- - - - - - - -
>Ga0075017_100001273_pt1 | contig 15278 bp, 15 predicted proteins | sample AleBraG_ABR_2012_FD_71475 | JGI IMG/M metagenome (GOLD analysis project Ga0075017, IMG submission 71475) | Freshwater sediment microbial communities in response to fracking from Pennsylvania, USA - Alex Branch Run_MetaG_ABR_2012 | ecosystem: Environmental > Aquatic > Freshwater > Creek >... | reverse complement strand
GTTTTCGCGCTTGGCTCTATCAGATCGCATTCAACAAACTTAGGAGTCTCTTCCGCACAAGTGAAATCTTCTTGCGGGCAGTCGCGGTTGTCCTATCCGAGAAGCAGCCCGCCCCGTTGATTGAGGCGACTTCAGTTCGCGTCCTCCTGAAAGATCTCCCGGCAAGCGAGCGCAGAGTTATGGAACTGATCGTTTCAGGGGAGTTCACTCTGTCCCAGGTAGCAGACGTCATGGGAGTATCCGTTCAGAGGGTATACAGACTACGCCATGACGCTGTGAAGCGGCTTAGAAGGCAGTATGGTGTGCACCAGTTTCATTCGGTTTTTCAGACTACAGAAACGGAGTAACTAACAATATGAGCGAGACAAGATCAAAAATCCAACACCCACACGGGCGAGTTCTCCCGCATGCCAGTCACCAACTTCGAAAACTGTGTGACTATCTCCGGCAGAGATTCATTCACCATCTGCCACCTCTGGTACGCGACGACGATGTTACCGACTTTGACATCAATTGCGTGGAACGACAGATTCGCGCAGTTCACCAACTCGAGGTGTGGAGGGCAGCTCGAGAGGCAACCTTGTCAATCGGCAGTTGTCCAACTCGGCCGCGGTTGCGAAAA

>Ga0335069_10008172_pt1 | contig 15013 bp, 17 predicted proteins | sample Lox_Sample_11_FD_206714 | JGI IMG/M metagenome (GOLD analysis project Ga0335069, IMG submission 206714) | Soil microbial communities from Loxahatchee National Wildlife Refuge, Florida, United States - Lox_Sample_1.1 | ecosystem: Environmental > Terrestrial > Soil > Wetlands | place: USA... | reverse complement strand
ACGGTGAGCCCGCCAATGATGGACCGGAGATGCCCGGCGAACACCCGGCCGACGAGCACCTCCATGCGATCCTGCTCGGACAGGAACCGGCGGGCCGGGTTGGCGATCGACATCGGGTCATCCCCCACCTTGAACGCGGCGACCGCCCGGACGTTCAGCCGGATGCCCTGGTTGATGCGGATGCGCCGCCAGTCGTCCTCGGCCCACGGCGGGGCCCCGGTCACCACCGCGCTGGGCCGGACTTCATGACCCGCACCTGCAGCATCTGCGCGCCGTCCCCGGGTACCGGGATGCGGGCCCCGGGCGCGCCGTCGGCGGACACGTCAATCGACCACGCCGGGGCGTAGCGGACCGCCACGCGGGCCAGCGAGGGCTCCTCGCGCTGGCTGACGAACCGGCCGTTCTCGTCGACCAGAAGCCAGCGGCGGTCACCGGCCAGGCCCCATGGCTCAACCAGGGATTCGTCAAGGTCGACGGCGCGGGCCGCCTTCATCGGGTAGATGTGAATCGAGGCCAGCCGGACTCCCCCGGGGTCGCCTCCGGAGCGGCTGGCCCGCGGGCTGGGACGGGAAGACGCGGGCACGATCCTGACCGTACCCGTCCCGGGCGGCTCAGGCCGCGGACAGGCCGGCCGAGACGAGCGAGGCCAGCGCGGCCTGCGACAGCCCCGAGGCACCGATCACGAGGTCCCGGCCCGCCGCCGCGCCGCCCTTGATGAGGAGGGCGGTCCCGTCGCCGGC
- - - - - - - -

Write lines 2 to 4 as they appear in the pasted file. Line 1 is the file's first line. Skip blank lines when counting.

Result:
GTTTTCGCGCTTGGCTCTATCAGATCGCATTCAACAAACTTAGGAGTCTCTTCCGCACAAGTGAAATCTTCTTGCGGGCAGTCGCGGTTGTCCTATCCGAGAAGCAGCCCGCCCCGTTGATTGAGGCGACTTCAGTTCGCGTCCTCCTGAAAGATCTCCCGGCAAGCGAGCGCAGAGTTATGGAACTGATCGTTTCAGGGGAGTTCACTCTGTCCCAGGTAGCAGACGTCATGGGAGTATCCGTTCAGAGGGTATACAGACTACGCCATGACGCTGTGAAGCGGCTTAGAAGGCAGTATGGTGTGCACCAGTTTCATTCGGTTTTTCAGACTACAGAAACGGAGTAACTAACAATATGAGCGAGACAAGATCAAAAATCCAACACCCACACGGGCGAGTTCTCCCGCATGCCAGTCACCAACTTCGAAAACTGTGTGACTATCTCCGGCAGAGATTCATTCACCATCTGCCACCTCTGGTACGCGACGACGATGTTACCGACTTTGACATCAATTGCGTGGAACGACAGATTCGCGCAGTTCACCAACTCGAGGTGTGGAGGGCAGCTCGAGAGGCAACCTTGTCAATCGGCAGTTGTCCAACTCGGCCGCGGTTGCGAAAA

>Ga0335069_10008172_pt1 | contig 15013 bp, 17 predicted proteins | sample Lox_Sample_11_FD_206714 | JGI IMG/M metagenome (GOLD analysis project Ga0335069, IMG submission 206714) | Soil microbial communities from Loxahatchee National Wildlife Refuge, Florida, United States - Lox_Sample_1.1 | ecosystem: Environmental > Terrestrial > Soil > Wetlands | place: USA... | reverse complement strand
ACGGTGAGCCCGCCAATGATGGACCGGAGATGCCCGGCGAACACCCGGCCGACGAGCACCTCCATGCGATCCTGCTCGGACAGGAACCGGCGGGCCGGGTTGGCGATCGACATCGGGTCATCCCCCACCTTGAACGCGGCGACCGCCCGGACGTTCAGCCGGATGCCCTGGTTGATGCGGATGCGCCGCCAGTCGTCCTCGGCCCACGGCGGGGCCCCGGTCACCACCGCGCTGGGCCGGACTTCATGACCCGCACCTGCAGCATCTGCGCGCCGTCCCCGGGTACCGGGATGCGGGCCCCGGGCGCGCCGTCGGCGGACACGTCAATCGACCACGCCGGGGCGTAGCGGACCGCCACGCGGGCCAGCGAGGGCTCCTCGCGCTGGCTGACGAACCGGCCGTTCTCGTCGACCAGAAGCCAGCGGCGGTCACCGGCCAGGCCCCATGGCTCAACCAGGGATTCGTCAAGGTCGACGGCGCGGGCCGCCTTCATCGGGTAGATGTGAATCGAGGCCAGCCGGACTCCCCCGGGGTCGCCTCCGGAGCGGCTGGCCCGCGGGCTGGGACGGGAAGACGCGGGCACGATCCTGACCGTACCCGTCCCGGGCGGCTCAGGCCGCGGACAGGCCGGCCGAGACGAGCGAGGCCAGCGCGGCCTGCGACAGCCCCGAGGCACCGATCACGAGGTCCCGGCCCGCCGCCGCGCCGCCCTTGATGAGGAGGGCGGTCCCGTCGCCGGC